The election’s emphasis on youth is also seen in another election contest in Kuala Lumpur. Fahmi Fadzil, 37, is hoping to succeed Nurul Izzah Anwar, the daughter of jailed opposition leader Anwar Ibrahim, as the representative for the inner-city constituency of Lembah Pantai — a mixed area of high-rise council blocks and luxury housing.

A chemical engineering graduate, Fahmi became a theatrical performer and writer before entering politics as a communications officer for the opposition. Fahmi knows he has tough race to replace Nuril Izzah, 37, who was narrowly re-elected in 2013 with 51% of the vote and who has decided this year to contest a constituency in the opposition stronghold of Penang instead.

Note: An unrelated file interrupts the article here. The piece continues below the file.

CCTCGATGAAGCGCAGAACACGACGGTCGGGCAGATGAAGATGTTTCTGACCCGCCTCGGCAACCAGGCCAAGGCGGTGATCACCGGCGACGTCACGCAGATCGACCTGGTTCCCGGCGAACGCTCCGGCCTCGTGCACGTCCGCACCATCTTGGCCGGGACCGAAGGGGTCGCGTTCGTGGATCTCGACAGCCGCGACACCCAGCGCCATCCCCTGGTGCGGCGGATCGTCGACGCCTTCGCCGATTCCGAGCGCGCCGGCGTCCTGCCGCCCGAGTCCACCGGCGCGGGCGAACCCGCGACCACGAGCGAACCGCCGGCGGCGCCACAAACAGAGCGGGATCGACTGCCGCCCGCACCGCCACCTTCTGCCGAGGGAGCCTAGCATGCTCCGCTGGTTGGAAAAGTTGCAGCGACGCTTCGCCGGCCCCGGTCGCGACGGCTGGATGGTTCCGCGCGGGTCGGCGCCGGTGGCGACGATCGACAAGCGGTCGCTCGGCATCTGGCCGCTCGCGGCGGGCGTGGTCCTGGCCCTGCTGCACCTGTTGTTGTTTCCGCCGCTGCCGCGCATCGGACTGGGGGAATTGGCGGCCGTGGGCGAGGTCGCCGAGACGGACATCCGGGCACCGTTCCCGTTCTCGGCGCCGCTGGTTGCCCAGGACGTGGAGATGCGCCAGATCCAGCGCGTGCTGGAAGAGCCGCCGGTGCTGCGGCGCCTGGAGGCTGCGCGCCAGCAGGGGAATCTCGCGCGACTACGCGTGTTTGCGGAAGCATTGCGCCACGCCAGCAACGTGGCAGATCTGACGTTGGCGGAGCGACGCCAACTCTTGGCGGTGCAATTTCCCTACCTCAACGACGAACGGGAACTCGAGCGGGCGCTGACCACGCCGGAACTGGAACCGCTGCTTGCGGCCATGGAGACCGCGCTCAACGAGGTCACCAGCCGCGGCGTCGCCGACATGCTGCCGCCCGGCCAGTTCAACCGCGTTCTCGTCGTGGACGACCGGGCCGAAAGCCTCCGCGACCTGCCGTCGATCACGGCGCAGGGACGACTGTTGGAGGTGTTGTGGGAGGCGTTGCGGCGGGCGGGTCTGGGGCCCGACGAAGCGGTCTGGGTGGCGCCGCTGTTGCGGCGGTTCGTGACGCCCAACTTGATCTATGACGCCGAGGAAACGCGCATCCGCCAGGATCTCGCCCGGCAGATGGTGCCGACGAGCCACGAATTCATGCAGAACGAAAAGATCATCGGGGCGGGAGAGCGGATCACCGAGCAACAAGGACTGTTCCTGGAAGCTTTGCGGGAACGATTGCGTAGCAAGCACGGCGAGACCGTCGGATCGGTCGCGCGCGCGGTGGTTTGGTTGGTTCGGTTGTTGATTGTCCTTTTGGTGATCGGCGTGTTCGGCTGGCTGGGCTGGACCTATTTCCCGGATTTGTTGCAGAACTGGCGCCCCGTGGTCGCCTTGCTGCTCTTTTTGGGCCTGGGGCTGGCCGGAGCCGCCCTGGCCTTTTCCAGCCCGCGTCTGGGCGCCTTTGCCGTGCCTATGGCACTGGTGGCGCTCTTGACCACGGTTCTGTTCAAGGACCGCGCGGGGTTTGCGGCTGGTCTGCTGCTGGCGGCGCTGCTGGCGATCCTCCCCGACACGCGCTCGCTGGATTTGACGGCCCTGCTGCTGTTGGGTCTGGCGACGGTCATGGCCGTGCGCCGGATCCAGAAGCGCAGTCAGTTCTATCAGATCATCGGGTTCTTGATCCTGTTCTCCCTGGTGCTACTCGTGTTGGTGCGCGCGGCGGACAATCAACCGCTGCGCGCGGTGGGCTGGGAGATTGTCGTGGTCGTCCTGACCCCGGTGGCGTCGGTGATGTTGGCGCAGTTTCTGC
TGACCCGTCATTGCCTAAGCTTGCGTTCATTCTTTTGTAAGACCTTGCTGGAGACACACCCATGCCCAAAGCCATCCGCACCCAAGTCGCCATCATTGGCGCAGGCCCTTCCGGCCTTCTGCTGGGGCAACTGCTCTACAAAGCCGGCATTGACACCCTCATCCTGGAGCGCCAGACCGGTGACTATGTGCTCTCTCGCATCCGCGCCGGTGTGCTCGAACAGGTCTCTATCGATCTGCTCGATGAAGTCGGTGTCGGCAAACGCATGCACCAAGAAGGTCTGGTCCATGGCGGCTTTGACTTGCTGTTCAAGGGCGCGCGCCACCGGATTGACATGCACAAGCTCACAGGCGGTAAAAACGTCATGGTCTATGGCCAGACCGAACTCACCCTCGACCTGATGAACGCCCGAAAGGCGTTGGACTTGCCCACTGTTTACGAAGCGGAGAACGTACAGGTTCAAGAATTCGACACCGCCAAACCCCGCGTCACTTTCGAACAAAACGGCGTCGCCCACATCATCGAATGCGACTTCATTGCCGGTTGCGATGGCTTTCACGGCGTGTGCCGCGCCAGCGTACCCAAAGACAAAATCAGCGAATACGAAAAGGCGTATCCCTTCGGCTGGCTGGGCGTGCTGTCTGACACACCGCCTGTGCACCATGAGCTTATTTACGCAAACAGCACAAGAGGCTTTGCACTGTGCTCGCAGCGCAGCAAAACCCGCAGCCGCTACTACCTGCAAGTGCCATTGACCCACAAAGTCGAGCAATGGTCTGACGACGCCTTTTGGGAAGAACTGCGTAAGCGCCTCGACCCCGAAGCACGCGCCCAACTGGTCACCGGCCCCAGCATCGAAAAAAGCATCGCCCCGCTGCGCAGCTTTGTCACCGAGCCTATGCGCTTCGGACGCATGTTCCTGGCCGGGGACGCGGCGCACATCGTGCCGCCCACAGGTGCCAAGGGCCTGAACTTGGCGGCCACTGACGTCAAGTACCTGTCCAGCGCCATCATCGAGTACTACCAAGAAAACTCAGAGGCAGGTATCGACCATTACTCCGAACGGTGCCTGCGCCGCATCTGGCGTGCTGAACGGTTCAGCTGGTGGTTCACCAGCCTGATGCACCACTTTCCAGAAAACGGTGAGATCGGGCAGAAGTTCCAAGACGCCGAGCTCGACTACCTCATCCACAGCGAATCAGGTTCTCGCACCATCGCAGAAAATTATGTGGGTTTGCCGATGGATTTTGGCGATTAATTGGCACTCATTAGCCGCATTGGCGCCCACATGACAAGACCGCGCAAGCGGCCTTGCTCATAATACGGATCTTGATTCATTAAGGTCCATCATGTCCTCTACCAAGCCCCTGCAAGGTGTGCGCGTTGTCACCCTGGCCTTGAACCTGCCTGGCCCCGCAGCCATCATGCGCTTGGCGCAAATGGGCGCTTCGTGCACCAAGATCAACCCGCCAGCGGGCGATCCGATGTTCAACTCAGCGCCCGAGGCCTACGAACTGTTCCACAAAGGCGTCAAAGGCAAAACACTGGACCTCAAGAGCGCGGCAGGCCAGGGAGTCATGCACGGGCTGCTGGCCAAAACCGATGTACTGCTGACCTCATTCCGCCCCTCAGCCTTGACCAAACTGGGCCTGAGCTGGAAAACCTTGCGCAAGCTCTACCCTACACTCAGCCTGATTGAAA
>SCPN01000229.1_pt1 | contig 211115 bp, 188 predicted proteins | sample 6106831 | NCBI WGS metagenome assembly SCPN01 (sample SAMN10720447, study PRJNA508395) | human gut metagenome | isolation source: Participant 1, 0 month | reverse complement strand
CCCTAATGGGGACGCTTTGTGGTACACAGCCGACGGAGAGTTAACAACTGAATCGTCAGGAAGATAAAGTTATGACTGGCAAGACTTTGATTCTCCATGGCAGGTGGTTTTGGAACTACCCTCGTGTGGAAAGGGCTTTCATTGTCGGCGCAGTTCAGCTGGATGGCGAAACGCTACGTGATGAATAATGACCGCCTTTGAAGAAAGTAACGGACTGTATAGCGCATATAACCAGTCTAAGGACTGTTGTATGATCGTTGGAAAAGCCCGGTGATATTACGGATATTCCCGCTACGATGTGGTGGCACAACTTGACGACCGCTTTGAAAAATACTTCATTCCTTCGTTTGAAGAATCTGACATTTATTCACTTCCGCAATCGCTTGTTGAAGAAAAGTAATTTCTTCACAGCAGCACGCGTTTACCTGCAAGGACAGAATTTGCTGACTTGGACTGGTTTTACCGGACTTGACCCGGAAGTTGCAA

The government recently gerrymandered the electoral boundaries of Lembah Pantai to include nearly 8,000 civil servants, who normally vote for the government. Fahmi still expresses confidence he can win. “Malaysians know they need a change,” he said.

Political analysts are divided about whether young candidates have what it takes to win. But if the social media buzz is any indication, candidates such as Saddiq and Fahmi have already changed the political landscape.